IMG_0427As I’m putting this post together there is a leg of lamb in the slow cooker laced with 2 heads of garlic, lots of rosemary, a cup or so of balsamic vinegar and a bit of brown sugar and stock. Smells beautiful! Will let you know how it goes.

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Ahhh, love Autumn.

 

Farewell to 2014. Hello 2015.

I must admit, I don’t really ‘get’ the hype that many have in relation to celebrating New Year. To me it is just another day, but I don’t mind any excuse to spend some time with those we love and to indulge in just a bit more food to well and truly top of the festive season.

My last weekend of 2014 was spent…….

Preparing the vegie patch to cope as well as possible during the anticipated hot spell (36c tomorrow and 40c Sat). With a camping trip coming up I like to leave things pretty well self managed as much as possible. First up was to offer the chooks some extra protection from the overhead and hot westerly sun by installing some shade cloth on the coop. I also added an extra water source that is in the shaded part of the coop to extend the water availability and it will be cooler there. Chooks don’t like hot water!

Chicken shadedBecause the summer sun is so much higher, it means the shiitake and pioppiono mushroom logs are exposed to a bit too much sun. I’ve rigged up a temporary shade cover that will do until I get a chance to make a more permanent structure (I hope). I’ve also put the plug into the bath they are stacked in to maintain the humidity to a higher level. I don’t anticipate harvesting anything from these logs for quite a few months yet, but I want to maintain the best the conditions I can. I am considering installing an automated misting system here, but it is not high up on the very long list of priorities!

Shiitake shade coverMulching of all the beds has been done in earnest. The ability to keep surface roots cool and minimise evaporation by mulching has proven to be extremely effective. I use organic sugar cane mulch just because its easy and readily available. I’ve mulched the asparagus bed, tomatoes, the potatoes growing in a bathtub, the wicking beds in the greenhouse and I will do the last couple of wicking beds over the next couple of days. The photo below is of the wicking bed in the greenhouse where I have had to heavily cut back the sweet potatoes (on right) because of their vigorous growth that was threatening to overtake all the strawberries. I doubt whether I will get tubers and as I only use the tops for greens in stir fry it doesn’t present an issue.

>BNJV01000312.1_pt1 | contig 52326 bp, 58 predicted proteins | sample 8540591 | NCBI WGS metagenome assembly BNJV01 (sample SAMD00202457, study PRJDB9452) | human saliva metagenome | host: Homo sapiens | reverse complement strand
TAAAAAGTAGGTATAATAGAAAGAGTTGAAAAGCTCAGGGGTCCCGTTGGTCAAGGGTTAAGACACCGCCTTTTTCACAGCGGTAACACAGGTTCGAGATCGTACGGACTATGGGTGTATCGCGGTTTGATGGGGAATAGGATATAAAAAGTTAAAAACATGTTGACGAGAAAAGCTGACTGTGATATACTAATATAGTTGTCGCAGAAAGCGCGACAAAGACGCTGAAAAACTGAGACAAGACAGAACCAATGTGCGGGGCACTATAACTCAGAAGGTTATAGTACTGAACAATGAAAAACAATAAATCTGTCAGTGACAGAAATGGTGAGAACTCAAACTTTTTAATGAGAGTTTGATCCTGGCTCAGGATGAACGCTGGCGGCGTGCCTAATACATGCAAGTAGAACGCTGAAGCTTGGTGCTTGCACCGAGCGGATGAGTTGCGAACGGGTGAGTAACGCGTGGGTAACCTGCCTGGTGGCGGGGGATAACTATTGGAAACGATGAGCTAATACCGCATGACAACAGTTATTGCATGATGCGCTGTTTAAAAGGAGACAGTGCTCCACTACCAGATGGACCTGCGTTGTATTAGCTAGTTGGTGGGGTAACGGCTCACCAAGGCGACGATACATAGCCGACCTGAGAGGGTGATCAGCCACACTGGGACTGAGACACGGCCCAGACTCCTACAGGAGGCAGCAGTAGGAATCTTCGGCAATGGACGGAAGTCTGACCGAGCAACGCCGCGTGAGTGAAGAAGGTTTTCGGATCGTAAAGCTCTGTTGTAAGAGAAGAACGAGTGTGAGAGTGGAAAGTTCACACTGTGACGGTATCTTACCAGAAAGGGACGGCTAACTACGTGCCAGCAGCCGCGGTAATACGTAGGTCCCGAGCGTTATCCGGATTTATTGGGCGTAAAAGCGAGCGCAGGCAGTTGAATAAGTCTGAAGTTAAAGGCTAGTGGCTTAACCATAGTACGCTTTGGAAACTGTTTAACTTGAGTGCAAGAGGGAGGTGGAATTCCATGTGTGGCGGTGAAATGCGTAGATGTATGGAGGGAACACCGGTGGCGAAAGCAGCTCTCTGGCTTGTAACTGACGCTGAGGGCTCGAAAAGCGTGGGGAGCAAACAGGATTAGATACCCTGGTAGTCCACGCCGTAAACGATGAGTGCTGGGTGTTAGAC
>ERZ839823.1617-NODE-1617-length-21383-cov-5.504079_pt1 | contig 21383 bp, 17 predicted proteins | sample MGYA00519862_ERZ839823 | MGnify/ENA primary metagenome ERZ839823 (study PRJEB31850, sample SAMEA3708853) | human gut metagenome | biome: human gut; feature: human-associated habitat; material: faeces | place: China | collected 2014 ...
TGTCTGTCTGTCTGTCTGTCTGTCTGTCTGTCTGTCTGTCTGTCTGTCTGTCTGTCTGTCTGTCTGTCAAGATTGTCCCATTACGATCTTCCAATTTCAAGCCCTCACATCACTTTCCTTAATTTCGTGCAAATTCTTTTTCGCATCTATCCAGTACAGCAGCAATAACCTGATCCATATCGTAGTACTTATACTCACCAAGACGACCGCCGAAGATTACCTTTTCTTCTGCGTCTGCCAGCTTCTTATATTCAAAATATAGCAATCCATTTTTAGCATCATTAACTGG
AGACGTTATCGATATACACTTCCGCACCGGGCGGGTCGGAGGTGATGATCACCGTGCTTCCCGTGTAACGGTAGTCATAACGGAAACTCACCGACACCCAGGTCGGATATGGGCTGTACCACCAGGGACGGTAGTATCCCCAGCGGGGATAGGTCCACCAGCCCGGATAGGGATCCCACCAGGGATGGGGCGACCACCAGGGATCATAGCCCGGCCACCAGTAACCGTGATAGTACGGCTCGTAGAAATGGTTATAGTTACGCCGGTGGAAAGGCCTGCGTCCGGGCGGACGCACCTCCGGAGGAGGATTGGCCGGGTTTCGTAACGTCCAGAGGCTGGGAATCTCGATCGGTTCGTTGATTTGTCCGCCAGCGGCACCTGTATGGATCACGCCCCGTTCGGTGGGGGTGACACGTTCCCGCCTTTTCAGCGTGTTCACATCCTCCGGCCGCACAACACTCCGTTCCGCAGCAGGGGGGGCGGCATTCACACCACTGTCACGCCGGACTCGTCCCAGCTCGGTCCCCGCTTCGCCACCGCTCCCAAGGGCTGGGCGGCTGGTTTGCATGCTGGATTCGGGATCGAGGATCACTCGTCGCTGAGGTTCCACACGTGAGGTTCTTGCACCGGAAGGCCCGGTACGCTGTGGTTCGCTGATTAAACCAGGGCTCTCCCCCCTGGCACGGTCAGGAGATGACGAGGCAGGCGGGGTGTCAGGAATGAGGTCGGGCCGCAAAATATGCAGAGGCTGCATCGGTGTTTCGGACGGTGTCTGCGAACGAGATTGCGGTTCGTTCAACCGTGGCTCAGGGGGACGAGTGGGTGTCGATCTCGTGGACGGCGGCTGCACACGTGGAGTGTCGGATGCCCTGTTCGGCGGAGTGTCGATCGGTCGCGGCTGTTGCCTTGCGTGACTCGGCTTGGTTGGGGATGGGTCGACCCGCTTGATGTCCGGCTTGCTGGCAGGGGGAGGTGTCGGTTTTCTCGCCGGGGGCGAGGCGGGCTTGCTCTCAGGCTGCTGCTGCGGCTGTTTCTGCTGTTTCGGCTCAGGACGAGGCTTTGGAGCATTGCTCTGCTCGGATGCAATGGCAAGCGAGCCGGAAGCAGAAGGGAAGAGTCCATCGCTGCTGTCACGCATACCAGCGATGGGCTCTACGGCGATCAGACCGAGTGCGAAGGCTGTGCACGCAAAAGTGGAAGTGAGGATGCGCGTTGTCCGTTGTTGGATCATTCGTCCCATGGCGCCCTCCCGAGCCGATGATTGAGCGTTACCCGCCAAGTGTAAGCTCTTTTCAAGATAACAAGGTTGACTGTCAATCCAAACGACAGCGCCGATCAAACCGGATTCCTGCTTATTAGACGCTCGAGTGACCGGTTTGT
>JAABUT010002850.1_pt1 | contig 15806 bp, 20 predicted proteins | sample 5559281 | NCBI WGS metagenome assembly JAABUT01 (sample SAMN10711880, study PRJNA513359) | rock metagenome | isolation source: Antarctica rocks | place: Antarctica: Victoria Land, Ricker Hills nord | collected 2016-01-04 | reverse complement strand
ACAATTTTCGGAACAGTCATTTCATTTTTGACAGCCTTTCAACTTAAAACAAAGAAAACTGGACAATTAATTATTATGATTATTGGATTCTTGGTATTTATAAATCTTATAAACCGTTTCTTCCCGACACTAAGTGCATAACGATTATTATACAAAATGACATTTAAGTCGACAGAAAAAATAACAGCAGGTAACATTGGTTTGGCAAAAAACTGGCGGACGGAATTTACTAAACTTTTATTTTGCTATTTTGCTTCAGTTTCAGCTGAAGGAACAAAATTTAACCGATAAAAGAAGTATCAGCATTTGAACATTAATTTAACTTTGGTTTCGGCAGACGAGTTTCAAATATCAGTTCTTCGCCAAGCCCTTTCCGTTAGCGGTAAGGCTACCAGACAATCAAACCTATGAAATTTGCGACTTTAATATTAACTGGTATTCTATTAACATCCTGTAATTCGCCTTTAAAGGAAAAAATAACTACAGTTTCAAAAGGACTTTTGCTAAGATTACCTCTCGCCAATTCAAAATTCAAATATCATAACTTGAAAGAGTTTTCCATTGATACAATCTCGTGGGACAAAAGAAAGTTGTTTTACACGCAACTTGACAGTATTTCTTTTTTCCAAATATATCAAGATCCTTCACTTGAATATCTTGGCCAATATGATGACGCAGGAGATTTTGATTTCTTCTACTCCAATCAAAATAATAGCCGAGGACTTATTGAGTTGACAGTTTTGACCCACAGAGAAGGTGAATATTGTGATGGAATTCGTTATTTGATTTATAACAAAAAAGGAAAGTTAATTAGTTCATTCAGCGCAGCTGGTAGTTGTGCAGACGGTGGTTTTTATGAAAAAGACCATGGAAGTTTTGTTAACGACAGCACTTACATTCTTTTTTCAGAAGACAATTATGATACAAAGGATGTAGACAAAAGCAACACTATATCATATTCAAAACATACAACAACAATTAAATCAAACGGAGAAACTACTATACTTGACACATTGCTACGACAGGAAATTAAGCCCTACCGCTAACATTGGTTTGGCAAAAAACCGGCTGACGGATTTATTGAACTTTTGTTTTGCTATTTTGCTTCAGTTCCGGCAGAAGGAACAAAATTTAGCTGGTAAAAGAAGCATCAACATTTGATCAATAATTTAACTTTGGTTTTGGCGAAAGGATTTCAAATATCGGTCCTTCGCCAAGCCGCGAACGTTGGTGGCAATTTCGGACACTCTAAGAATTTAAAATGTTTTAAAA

Sweet potato

One of the compost bins and the worm farm need a little more sun protection.  Some shade cloth and a piece of carpet should insulate the worms. They seem to hold their own pretty well if they have a deep place to dig down into.

IMG_6896This is what’s happening in the greenhouse. I’ve rigged up the gravity fed ‘auto pot’ watering system for the tomatoes (on the left). The old olive drum is full of nutrient made from an organic mix and it syphons into the pots when the water level drops to a specific point. It can go for several weeks without extra watering. There are cucumbers (yellow flowers) capsicum, lemon grass (gangbusters!) all doing well and the tomatoes I have trained along bamboo stakes have been maturing since mid November. I am now starting to harvest larger varieties which we welcome very much.

IMG_6901I planted up our camping herb planter box. By the time we head off, these lettuce, basil, coriander, chives and parsley will be a good size for adding to our evening meals. These little touches add greatly to our camping meals and saves buying large quantities that end up wasted. Not to mention how I can avoid having plastic packaging when I buy supermarket herbs.

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The exclusion bags I put over the blueberry fruit have proven to be excellent! I now need to go in and pick these luscious beauties. Some are as big as marbles. Hope the taste is big too!